Flash Floods


Related to the recent cold Luxembourgish breeze, last IATE term of the week was “Indian Summer”, with the hope for a warm week between October and November. (If you missed it, check it out here.) Anyway, due to some unexpected and rather spectacular incidents, like the intense floods across Western European countries (as it happened for instance in Italy, Ireland and Portugal), and a typhoon and a volcano explosion in China and Indonesia respectively, we have chosen a weather-related topic again. But with a different, and less optimistic perspective. We are talking in fact generally about geohazards, risky environment issues. So “flash flood” is the word chosen for this week’s IATE term. A thing that is not hard to connect with the undeniable climate changes caused by human activities all over the world: rising temperatures, increasing anthropization and a general climate turmoil, that leads to uncontrolled and unusual, tragic phenomena. A rather “fashionable” matter these days, we all should look at with some concern.


A “geohazard” is a neologism that resembles the better known “biohazard”. It depicts a harmful event caused by the earth, for instance an earthquake, a tsunami, or a volcano explosion. That’s exactly what happened in Indonesia, on October 14, where the rather inactive volcano in Mount Sinabung suddenly exploded causing panic, a massive ash cloud and forcing hundreds of people to flee their home. It’s quite a good example of a geohazard, which can, by the way, in other cases, be caused by intense human activity as perforation, shale extraction and others. For instance some researches commissioned by the American Congress underlined a proven link with superficial earthquakes and the most recent technologies adopted by the oil companies.

We checked again the useful Glossary of Meteorology for a definition about “flash flood“, which is: “Flood that rises and falls quite rapidly with little or no advance warning, usually as the result of intense rainfall over a relatively small area. Some possible causes are ice jams, dam failure, and topography.” According to the definition, excluding the first two causes, more rare and peculiar, the main source of them seems to be topographic. It’s the case of this recent phenomenon registered in Lisbon. The city suffered a violent incident, being literally submerged by an extremely heavy raining of a relatively short duration, which caused a rare and wide inundation in the whole city, of almost 80mm of water at its highest pitch. A general panic did spread through the city, with hundreds of phone calls to the firemen. The same happened in Genoa and a few other Italian cities, with a death toll of three victims. A sudden flood engulfed the cities in northwestern and eastern Italy with practically no time, for the inhabitants, to repair and protect their houses.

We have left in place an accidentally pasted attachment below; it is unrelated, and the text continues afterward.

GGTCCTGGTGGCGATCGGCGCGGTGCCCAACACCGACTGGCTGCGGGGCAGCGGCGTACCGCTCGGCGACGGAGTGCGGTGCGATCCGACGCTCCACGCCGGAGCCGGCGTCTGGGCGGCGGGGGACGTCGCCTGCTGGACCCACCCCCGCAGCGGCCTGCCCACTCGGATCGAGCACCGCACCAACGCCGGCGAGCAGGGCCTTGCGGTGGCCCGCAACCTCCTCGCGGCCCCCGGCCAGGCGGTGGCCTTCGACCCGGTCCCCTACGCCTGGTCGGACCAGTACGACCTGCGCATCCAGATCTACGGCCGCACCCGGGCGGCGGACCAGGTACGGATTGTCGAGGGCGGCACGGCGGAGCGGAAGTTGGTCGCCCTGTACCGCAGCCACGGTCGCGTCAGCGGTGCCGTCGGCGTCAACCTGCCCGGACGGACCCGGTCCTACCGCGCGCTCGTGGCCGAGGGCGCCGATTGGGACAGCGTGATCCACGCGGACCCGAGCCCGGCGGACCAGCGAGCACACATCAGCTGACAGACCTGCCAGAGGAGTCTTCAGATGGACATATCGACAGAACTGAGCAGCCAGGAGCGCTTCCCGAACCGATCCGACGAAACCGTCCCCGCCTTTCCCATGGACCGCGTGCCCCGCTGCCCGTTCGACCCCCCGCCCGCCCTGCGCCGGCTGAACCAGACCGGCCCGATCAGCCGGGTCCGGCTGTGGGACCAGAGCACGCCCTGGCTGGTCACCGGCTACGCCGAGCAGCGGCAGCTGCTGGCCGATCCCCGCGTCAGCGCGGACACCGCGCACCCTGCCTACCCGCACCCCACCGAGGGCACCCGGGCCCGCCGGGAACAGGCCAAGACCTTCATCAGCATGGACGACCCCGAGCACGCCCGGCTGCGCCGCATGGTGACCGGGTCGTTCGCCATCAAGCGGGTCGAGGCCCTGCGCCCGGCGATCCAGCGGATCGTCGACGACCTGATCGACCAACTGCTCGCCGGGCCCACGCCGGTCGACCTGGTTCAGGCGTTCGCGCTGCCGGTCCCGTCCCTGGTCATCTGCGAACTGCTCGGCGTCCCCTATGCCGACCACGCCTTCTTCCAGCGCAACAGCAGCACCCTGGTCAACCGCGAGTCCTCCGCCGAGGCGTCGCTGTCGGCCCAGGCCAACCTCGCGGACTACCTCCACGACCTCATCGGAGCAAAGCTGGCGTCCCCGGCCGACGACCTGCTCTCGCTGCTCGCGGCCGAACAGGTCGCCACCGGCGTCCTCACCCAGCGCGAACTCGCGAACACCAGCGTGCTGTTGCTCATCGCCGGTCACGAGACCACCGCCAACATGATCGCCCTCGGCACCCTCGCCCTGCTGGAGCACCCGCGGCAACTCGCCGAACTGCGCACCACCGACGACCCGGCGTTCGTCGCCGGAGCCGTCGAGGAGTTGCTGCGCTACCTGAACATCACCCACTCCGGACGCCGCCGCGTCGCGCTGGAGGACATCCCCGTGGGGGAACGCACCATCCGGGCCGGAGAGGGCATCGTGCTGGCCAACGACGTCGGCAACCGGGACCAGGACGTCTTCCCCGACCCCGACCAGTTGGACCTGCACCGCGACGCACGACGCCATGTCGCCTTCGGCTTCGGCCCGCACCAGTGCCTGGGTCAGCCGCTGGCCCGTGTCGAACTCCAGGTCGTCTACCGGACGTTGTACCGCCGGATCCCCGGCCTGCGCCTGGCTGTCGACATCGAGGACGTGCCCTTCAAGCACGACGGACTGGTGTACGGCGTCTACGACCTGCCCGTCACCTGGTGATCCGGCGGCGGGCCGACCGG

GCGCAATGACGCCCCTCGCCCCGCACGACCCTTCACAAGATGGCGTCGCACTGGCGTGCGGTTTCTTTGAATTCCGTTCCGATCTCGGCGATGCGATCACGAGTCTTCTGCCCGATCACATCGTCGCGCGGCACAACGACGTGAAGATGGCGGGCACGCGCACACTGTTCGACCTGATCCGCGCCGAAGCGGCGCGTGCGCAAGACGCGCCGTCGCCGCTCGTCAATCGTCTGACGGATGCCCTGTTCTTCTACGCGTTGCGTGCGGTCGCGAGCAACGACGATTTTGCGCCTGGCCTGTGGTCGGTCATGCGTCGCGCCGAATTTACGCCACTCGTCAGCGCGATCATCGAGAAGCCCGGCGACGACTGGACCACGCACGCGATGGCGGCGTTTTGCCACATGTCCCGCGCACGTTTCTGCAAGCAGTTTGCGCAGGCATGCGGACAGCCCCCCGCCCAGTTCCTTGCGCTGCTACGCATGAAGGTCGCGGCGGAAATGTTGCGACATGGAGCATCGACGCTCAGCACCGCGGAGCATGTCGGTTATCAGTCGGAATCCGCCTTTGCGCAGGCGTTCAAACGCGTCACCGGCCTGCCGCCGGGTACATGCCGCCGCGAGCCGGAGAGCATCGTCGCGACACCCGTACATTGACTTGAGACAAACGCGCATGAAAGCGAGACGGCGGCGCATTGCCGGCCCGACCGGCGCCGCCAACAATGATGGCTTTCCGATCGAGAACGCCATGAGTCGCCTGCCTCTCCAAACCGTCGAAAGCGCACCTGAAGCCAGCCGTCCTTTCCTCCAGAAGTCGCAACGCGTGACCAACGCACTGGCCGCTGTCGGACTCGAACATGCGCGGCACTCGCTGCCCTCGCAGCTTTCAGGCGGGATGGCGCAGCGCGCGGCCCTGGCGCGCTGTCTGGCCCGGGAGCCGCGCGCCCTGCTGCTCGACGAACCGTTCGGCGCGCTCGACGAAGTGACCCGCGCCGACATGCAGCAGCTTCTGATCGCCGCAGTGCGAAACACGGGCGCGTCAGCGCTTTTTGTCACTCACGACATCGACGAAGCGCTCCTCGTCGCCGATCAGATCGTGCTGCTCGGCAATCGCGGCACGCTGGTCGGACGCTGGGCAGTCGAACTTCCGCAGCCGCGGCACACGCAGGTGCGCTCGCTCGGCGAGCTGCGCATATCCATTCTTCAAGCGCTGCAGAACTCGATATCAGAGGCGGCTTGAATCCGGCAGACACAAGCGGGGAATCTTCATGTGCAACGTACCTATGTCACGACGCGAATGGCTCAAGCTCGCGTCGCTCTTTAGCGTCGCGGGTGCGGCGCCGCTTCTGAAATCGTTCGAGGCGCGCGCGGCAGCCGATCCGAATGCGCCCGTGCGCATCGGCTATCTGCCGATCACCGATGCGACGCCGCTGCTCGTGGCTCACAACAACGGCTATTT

flash-flood IATE

Another intresting rather new word to know, related to geohazards, is landfall. It is a sea storm, particularly, an intense rainfall originated in the ocean that hits coasts and gulfs afterwards. As mentioned before, a landfall is a rather new entry in newspapers, whose usual meaning in nautics is “the act of sighting or nearing land,  from the sea” but whose latest meaning indicates a typhoon or twister originated in the sea of extended proportion that basically drowns ports and gulfs, and whose disruptive force carries with it signs of destruction and remains of its action. According to newspapers and direct sources, a landfall was predicted in China a few weeks ago. Typhoon Fung-Wong was expected to cause landfall on the coast, and tens of thousands of residents along the coast in Zhejiang province have been evacuated.

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By Matteo Poles

Social Media Specialist

Communication Trainee at TermCoord